Designing new SCADA systems

Reduce design time and achieve better results when developing a new SCADA project for Windows or Windows Embedded platform.

01/21/2012


Following these steps will help you reduce design time and achieve better results when developing a new supervisory control and data acquisition (SCADA) project for a Windows or Windows Embedded platform. The two first steps, designing the new project and creating a tag database, can be performed effectively in less time by adhering to these guidelines. These quick tips will help you handle your project the right way from the beginning.

Designing a new project

Here’s a quick checklist for planning the project that covers the two most important initial decisions: platform and resolution.

What platform should I use?

Choosing a platform is important because most SCADA packages have different licensing for different platforms, such as one for Windows and one for Windows Embedded. Moreover, different restrictions often apply to the various Windows Embedded platforms. Make sure that the features you need are supported by the platform you choose.

What resolution should I create when I start a project?

The easy answer is the resolution of the device in which the application will be deployed. However, it’s important to consider other platforms that may be used by different hardware devices. You need to consider various resolutions when creating applications such as demos and templates. If you don’t know the resolution of the devices that will be used, I recommend using 1,280 by 800 because that resolution will cover most devices in the marketplace.

What if I need to change the platform or resolution?

Make sure the SCADA software you choose lets you change the platform or resolution without excessive cost or effort. Some programs allow you to change the resolution with a mouse click and convert the resolution in your project, even a custom one. However, it is best to avoid changing the resolution because you lose some definition from the screens and pictures.

What features should I enable or disable?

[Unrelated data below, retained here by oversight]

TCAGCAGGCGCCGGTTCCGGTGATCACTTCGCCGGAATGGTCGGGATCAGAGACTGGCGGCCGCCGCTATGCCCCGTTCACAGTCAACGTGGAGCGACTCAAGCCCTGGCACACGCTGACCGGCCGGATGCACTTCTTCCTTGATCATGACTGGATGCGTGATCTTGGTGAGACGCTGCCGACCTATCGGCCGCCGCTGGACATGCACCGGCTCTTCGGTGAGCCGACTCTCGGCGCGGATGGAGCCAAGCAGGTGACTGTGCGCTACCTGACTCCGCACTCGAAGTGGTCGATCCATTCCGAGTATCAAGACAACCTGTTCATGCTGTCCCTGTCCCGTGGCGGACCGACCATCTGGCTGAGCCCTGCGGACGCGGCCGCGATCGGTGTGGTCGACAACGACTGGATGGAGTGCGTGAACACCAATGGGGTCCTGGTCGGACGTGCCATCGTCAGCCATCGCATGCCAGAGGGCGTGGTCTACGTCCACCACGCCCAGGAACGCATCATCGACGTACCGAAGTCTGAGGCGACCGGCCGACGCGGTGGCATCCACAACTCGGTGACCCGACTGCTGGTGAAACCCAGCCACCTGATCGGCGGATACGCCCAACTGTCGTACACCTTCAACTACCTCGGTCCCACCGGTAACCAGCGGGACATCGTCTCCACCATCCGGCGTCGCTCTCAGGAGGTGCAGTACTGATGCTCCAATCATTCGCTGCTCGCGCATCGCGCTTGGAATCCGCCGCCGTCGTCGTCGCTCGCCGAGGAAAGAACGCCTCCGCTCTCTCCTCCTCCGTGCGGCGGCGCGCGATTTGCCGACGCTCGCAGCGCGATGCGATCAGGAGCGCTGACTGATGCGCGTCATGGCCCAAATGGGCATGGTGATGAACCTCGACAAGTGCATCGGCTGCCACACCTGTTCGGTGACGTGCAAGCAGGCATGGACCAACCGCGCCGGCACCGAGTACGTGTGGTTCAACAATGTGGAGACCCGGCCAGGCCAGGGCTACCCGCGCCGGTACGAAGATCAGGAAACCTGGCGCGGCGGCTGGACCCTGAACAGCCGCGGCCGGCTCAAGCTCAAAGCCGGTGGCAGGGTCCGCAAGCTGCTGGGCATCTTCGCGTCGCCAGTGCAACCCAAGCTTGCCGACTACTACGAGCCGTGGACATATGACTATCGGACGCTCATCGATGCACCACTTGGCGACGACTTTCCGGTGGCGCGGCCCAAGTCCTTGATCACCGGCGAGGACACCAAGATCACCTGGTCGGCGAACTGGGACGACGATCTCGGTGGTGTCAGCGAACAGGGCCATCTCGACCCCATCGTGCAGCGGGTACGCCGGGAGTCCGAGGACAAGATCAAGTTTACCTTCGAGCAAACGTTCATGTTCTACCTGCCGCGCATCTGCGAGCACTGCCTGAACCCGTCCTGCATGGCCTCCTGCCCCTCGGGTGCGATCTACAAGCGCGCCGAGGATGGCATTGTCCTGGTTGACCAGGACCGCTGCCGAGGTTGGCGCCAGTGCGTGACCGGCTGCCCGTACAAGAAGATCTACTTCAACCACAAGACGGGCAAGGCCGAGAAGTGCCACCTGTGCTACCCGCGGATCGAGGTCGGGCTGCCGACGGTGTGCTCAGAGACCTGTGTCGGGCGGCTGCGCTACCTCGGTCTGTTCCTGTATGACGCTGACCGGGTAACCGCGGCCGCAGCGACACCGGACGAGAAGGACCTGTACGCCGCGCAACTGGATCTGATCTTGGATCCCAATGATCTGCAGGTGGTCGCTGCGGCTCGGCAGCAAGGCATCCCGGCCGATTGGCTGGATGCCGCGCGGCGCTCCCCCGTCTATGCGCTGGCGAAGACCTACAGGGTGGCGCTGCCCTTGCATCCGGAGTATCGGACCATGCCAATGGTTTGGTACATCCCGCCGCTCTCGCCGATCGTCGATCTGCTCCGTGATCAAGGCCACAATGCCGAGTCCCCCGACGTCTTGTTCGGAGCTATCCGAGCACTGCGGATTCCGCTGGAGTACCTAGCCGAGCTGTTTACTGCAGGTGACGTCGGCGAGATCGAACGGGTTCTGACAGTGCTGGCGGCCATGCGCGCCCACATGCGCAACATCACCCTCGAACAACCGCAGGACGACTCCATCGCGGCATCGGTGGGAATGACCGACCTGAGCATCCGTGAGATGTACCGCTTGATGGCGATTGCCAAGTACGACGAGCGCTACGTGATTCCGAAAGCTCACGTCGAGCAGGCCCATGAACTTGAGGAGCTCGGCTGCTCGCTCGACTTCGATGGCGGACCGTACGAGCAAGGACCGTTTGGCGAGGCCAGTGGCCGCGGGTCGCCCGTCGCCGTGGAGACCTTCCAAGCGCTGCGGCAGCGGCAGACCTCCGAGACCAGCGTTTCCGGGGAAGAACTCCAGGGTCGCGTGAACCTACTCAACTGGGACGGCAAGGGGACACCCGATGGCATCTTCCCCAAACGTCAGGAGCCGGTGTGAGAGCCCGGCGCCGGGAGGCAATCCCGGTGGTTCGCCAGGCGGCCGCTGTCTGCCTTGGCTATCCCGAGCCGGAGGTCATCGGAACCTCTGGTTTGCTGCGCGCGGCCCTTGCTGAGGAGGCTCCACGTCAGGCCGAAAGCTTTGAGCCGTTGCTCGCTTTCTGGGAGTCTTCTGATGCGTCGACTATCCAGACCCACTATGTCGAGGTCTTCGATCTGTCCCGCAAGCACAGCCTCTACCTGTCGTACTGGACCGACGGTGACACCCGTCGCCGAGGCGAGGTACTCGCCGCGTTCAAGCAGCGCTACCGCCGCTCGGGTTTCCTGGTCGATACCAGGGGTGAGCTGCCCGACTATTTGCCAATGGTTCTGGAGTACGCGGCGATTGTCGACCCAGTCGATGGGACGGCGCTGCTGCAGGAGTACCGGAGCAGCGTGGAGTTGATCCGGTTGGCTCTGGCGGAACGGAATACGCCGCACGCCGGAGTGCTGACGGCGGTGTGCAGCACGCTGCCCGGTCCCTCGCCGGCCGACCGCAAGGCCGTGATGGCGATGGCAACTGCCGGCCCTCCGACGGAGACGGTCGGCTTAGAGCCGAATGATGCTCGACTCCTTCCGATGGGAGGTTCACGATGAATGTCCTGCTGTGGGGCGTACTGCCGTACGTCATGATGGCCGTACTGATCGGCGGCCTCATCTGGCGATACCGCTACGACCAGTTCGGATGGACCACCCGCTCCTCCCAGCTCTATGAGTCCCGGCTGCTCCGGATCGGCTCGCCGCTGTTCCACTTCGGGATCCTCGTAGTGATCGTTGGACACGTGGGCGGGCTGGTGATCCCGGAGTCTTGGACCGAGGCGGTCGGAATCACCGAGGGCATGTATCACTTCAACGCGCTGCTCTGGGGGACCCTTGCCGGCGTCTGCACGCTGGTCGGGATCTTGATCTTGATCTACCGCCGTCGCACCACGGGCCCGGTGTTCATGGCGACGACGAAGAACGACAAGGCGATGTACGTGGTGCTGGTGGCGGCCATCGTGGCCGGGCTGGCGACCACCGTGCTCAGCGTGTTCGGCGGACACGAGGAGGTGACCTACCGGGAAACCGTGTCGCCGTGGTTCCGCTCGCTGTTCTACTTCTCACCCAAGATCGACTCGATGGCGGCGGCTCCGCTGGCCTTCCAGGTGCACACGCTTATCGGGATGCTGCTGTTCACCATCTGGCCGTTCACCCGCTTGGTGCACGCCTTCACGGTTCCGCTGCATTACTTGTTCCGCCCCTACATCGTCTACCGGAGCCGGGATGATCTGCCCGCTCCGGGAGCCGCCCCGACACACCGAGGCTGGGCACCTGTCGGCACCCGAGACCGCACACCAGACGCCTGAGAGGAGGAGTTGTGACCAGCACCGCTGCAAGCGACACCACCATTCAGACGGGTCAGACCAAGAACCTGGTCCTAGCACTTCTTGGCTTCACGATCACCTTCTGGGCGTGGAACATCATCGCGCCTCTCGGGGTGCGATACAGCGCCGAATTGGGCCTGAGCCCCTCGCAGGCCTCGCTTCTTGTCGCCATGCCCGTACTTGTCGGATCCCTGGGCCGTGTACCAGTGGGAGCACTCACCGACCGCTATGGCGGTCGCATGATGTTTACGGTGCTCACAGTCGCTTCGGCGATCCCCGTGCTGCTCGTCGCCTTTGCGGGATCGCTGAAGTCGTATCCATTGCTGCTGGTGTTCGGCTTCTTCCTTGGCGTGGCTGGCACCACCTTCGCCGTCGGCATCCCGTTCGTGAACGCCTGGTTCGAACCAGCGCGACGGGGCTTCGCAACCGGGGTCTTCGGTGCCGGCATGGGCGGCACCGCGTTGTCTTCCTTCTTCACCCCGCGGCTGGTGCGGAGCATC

Review your project settings, especially viewer, communication, and web. You’ll probably want to include some features, such as “disable palm rejection” found in Windows 7 touchscreen devices. Palm rejection means you must click on an item and hold. I recommend you disable this, so the screen becomes more responsive. Other considerations are activating the virtual keyboard and deciding whether to hide the cursor.

How should you define the driver and OPC option?

Choosing the correct option for your application is critical to ensure that the right values are sent to the PLC or controller. The software should provide the options “send every state” and “send the last state.” “Send every state,” usually the default setting, means all commands will be buffered and written to the PLC. For example, if you click a button and set a tag to a value of one, then release and write zero to the tag, the software buffers the command to write one and to write zero. This is very useful for machine control and jogging commands.

When should I choose “send the last state?”         

For an application that writes and changes many tag values quickly, the buffer state can be quickly exceeded. The “send the last state” option sends only the last current value when the driver scan is triggered, so no information is buffered.

Tags database

You usually create the tags for the entire application after you create your project. This is one of the best areas in which to save time.

Is there a way to reduce the amount of time creating tags?

Avoid having to create tags manually by choosing a software package that offers arrays and classes.

How do arrays work?

Arrays enable you to use only a single line to create duplicated tags. For example, your project has 30 tags for temperature sensors. You create a main tag called “temperature” then put 29 in the array column. Automatically 30 tags are created, but each tag can hold an independent value.

How do classes work?                      

You often have many properties in parameters from one specific device you would like to encapsulate. For example, you have 30 tanks, and each tank has temperature, pressure, and level readings. Instead of creating three rows for temperature, pressure, and level, each with 29 elements, you create a class to encapsulate the properties from each tank (temperature, pressure, and level).

Is the class a tag?      

The class is the template for a tag, not a tag. You’ll have 30 instances of a tank element, which you can then use to create an array. You can use the prefix “c” to distinguish a class from a tag.

By planning ahead and doing these steps correctly at the very beginning of your project, you will save development time and money.

Terezinho is vice president of consulting services for InduSoft, Inc. www.indusoft.com



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